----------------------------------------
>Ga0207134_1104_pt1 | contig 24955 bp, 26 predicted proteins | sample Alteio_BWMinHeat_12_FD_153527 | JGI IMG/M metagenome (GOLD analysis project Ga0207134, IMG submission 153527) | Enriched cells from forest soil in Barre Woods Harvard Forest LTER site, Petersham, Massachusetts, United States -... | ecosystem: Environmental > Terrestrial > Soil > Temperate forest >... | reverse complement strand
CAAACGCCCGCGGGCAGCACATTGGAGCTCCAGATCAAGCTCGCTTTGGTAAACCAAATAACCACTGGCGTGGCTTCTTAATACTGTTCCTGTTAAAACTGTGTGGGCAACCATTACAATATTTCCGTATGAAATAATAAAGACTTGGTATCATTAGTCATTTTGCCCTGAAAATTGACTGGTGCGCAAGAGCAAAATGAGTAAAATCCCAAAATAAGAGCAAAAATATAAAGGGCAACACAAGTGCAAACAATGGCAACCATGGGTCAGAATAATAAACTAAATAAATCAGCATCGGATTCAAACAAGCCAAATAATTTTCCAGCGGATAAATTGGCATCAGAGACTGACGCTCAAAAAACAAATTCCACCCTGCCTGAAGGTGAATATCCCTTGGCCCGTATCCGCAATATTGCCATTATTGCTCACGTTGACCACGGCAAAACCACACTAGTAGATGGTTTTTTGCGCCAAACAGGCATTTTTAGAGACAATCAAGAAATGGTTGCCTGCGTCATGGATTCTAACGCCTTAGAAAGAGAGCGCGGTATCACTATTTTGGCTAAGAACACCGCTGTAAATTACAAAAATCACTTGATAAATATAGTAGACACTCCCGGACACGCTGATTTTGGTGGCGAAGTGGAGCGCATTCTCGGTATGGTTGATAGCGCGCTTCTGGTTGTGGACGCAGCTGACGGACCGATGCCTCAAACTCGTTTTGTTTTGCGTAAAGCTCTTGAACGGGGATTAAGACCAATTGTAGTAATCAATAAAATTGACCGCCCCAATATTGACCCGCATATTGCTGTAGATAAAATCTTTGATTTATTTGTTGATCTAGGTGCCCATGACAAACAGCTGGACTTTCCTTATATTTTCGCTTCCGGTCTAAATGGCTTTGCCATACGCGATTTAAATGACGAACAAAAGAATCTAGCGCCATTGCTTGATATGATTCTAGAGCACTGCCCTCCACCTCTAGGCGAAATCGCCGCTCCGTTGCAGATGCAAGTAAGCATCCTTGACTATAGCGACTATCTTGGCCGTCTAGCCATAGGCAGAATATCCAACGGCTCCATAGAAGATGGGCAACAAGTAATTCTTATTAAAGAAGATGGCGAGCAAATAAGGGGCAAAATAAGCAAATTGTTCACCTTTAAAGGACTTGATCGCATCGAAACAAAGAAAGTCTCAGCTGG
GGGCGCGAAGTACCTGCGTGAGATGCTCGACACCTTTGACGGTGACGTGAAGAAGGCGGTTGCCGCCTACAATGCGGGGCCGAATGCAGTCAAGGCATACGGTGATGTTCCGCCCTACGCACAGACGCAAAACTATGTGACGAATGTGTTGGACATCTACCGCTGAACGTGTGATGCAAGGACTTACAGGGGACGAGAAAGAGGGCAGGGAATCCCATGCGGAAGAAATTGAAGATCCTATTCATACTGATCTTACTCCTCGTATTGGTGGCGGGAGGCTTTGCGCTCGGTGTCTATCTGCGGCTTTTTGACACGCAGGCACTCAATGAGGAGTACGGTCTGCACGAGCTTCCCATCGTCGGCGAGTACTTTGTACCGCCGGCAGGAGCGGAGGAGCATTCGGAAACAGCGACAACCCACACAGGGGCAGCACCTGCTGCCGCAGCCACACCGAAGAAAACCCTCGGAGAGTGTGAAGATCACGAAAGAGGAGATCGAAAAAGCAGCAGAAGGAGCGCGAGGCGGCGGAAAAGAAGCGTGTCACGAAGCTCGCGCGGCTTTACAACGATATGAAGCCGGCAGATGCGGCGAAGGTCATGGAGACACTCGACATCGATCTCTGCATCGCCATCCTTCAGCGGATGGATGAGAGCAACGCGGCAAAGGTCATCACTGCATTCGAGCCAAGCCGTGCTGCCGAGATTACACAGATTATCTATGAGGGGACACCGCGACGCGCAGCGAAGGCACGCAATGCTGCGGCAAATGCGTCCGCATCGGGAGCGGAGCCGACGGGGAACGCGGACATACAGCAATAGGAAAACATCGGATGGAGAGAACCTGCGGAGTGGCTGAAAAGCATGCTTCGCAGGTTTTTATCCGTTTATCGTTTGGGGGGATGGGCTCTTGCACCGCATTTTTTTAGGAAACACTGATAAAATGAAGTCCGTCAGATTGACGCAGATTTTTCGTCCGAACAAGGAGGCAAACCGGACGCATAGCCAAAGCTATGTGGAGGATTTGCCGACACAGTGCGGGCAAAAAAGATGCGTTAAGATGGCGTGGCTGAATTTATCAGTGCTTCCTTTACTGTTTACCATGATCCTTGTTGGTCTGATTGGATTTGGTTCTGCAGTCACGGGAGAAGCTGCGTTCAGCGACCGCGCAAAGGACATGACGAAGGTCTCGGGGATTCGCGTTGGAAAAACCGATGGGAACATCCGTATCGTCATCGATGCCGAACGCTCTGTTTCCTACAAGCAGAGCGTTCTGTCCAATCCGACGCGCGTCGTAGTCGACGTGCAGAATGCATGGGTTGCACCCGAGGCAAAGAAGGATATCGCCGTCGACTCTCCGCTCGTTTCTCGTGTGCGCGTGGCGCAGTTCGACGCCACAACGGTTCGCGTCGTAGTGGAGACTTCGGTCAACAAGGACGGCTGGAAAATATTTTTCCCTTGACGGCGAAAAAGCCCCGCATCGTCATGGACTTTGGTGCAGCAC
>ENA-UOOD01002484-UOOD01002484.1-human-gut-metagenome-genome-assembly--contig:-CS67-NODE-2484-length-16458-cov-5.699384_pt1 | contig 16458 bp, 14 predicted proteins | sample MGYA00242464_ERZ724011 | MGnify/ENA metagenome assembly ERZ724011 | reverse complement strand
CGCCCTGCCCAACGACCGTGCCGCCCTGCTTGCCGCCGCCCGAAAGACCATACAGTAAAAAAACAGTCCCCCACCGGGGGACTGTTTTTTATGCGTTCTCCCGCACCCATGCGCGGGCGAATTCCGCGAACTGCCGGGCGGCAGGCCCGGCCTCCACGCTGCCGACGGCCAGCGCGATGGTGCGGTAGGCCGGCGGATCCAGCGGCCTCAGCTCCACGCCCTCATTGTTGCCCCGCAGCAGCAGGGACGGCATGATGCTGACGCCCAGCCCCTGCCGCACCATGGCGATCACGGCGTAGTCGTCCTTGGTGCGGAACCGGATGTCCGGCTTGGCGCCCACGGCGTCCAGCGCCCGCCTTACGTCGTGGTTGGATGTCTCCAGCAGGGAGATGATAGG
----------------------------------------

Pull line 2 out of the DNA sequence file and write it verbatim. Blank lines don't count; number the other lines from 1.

CAAACGCCCGCGGGCAGCACATTGGAGCTCCAGATCAAGCTCGCTTTGGTAAACCAAATAACCACTGGCGTGGCTTCTTAATACTGTTCCTGTTAAAACTGTGTGGGCAACCATTACAATATTTCCGTATGAAATAATAAAGACTTGGTATCATTAGTCATTTTGCCCTGAAAATTGACTGGTGCGCAAGAGCAAAATGAGTAAAATCCCAAAATAAGAGCAAAAATATAAAGGGCAACACAAGTGCAAACAATGGCAACCATGGGTCAGAATAATAAACTAAATAAATCAGCATCGGATTCAAACAAGCCAAATAATTTTCCAGCGGATAAATTGGCATCAGAGACTGACGCTCAAAAAACAAATTCCACCCTGCCTGAAGGTGAATATCCCTTGGCCCGTATCCGCAATATTGCCATTATTGCTCACGTTGACCACGGCAAAACCACACTAGTAGATGGTTTTTTGCGCCAAACAGGCATTTTTAGAGACAATCAAGAAATGGTTGCCTGCGTCATGGATTCTAACGCCTTAGAAAGAGAGCGCGGTATCACTATTTTGGCTAAGAACACCGCTGTAAATTACAAAAATCACTTGATAAATATAGTAGACACTCCCGGACACGCTGATTTTGGTGGCGAAGTGGAGCGCATTCTCGGTATGGTTGATAGCGCGCTTCTGGTTGTGGACGCAGCTGACGGACCGATGCCTCAAACTCGTTTTGTTTTGCGTAAAGCTCTTGAACGGGGATTAAGACCAATTGTAGTAATCAATAAAATTGACCGCCCCAATATTGACCCGCATATTGCTGTAGATAAAATCTTTGATTTATTTGTTGATCTAGGTGCCCATGACAAACAGCTGGACTTTCCTTATATTTTCGCTTCCGGTCTAAATGGCTTTGCCATACGCGATTTAAATGACGAACAAAAGAATCTAGCGCCATTGCTTGATATGATTCTAGAGCACTGCCCTCCACCTCTAGGCGAAATCGCCGCTCCGTTGCAGATGCAAGTAAGCATCCTTGACTATAGCGACTATCTTGGCCGTCTAGCCATAGGCAGAATATCCAACGGCTCCATAGAAGATGGGCAACAAGTAATTCTTATTAAAGAAGATGGCGAGCAAATAAGGGGCAAAATAAGCAAATTGTTCACCTTTAAAGGACTTGATCGCATCGAAACAAAGAAAGTCTCAGCTGG